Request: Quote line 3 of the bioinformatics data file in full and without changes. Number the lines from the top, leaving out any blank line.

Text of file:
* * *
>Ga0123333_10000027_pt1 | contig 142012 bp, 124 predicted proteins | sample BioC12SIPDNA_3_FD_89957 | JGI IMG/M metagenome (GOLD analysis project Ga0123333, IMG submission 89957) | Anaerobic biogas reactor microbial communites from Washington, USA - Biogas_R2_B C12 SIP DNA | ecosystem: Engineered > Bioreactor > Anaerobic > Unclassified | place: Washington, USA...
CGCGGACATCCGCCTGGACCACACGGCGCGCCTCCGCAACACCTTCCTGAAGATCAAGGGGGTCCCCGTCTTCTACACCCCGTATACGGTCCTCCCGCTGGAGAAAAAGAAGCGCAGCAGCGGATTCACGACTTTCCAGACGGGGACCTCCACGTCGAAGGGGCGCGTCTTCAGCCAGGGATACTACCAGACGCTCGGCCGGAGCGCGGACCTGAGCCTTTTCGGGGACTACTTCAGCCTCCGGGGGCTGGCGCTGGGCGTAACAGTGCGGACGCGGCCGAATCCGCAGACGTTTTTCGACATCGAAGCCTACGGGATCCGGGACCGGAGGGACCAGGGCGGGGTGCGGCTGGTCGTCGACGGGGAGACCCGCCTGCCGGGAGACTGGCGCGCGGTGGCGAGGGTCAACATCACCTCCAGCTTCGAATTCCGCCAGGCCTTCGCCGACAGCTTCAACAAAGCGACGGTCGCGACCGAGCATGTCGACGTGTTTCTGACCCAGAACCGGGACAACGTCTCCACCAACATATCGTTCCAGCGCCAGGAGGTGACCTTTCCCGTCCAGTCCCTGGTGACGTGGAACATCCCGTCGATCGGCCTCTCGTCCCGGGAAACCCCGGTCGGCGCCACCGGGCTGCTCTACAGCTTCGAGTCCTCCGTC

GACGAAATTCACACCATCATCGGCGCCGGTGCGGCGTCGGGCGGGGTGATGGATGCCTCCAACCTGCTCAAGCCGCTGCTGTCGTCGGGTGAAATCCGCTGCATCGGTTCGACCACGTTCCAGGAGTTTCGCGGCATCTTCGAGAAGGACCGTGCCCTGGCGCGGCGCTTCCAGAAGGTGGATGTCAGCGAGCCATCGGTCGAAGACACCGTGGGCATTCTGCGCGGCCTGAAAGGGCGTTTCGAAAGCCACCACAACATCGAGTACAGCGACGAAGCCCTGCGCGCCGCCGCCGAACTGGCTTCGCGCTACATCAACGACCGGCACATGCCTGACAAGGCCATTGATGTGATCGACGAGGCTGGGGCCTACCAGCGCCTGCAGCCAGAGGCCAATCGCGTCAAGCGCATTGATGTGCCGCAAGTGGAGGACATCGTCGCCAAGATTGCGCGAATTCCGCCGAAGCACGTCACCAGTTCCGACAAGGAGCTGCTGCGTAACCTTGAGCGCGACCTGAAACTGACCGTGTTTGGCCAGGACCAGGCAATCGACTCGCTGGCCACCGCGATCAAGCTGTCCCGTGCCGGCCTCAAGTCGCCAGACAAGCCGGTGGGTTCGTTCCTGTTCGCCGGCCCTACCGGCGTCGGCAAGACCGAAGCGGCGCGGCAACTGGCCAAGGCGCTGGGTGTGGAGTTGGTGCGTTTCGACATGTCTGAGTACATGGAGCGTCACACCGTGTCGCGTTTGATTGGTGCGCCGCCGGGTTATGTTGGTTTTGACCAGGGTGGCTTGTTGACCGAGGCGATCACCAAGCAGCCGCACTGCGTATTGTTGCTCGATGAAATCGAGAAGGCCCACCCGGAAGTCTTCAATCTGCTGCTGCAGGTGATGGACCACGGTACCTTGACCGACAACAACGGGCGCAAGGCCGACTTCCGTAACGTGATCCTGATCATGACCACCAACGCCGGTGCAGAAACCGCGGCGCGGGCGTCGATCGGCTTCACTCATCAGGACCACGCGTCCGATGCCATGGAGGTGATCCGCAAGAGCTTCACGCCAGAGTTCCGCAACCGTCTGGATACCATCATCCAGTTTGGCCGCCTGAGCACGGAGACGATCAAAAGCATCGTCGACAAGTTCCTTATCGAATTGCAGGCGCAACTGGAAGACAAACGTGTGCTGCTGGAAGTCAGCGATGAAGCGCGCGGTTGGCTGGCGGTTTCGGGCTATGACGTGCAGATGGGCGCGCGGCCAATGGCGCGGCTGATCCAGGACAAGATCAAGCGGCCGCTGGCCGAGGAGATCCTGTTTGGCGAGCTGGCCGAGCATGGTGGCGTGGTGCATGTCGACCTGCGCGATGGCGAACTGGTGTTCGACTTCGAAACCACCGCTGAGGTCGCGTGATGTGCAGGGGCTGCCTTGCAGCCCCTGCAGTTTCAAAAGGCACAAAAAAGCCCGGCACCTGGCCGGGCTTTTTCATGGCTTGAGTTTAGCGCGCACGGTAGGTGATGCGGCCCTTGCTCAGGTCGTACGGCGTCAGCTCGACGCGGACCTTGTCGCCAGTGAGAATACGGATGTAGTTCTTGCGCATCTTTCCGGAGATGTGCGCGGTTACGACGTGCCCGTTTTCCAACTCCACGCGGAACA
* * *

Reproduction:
GACGAAATTCACACCATCATCGGCGCCGGTGCGGCGTCGGGCGGGGTGATGGATGCCTCCAACCTGCTCAAGCCGCTGCTGTCGTCGGGTGAAATCCGCTGCATCGGTTCGACCACGTTCCAGGAGTTTCGCGGCATCTTCGAGAAGGACCGTGCCCTGGCGCGGCGCTTCCAGAAGGTGGATGTCAGCGAGCCATCGGTCGAAGACACCGTGGGCATTCTGCGCGGCCTGAAAGGGCGTTTCGAAAGCCACCACAACATCGAGTACAGCGACGAAGCCCTGCGCGCCGCCGCCGAACTGGCTTCGCGCTACATCAACGACCGGCACATGCCTGACAAGGCCATTGATGTGATCGACGAGGCTGGGGCCTACCAGCGCCTGCAGCCAGAGGCCAATCGCGTCAAGCGCATTGATGTGCCGCAAGTGGAGGACATCGTCGCCAAGATTGCGCGAATTCCGCCGAAGCACGTCACCAGTTCCGACAAGGAGCTGCTGCGTAACCTTGAGCGCGACCTGAAACTGACCGTGTTTGGCCAGGACCAGGCAATCGACTCGCTGGCCACCGCGATCAAGCTGTCCCGTGCCGGCCTCAAGTCGCCAGACAAGCCGGTGGGTTCGTTCCTGTTCGCCGGCCCTACCGGCGTCGGCAAGACCGAAGCGGCGCGGCAACTGGCCAAGGCGCTGGGTGTGGAGTTGGTGCGTTTCGACATGTCTGAGTACATGGAGCGTCACACCGTGTCGCGTTTGATTGGTGCGCCGCCGGGTTATGTTGGTTTTGACCAGGGTGGCTTGTTGACCGAGGCGATCACCAAGCAGCCGCACTGCGTATTGTTGCTCGATGAAATCGAGAAGGCCCACCCGGAAGTCTTCAATCTGCTGCTGCAGGTGATGGACCACGGTACCTTGACCGACAACAACGGGCGCAAGGCCGACTTCCGTAACGTGATCCTGATCATGACCACCAACGCCGGTGCAGAAACCGCGGCGCGGGCGTCGATCGGCTTCACTCATCAGGACCACGCGTCCGATGCCATGGAGGTGATCCGCAAGAGCTTCACGCCAGAGTTCCGCAACCGTCTGGATACCATCATCCAGTTTGGCCGCCTGAGCACGGAGACGATCAAAAGCATCGTCGACAAGTTCCTTATCGAATTGCAGGCGCAACTGGAAGACAAACGTGTGCTGCTGGAAGTCAGCGATGAAGCGCGCGGTTGGCTGGCGGTTTCGGGCTATGACGTGCAGATGGGCGCGCGGCCAATGGCGCGGCTGATCCAGGACAAGATCAAGCGGCCGCTGGCCGAGGAGATCCTGTTTGGCGAGCTGGCCGAGCATGGTGGCGTGGTGCATGTCGACCTGCGCGATGGCGAACTGGTGTTCGACTTCGAAACCACCGCTGAGGTCGCGTGATGTGCAGGGGCTGCCTTGCAGCCCCTGCAGTTTCAAAAGGCACAAAAAAGCCCGGCACCTGGCCGGGCTTTTTCATGGCTTGAGTTTAGCGCGCACGGTAGGTGATGCGGCCCTTGCTCAGGTCGTACGGCGTCAGCTCGACGCGGACCTTGTCGCCAGTGAGAATACGGATGTAGTTCTTGCGCATCTTTCCGGAGATGTGCGCGGTTACGACGTGCCCGTTTTCCAACTCCACGCGGAACA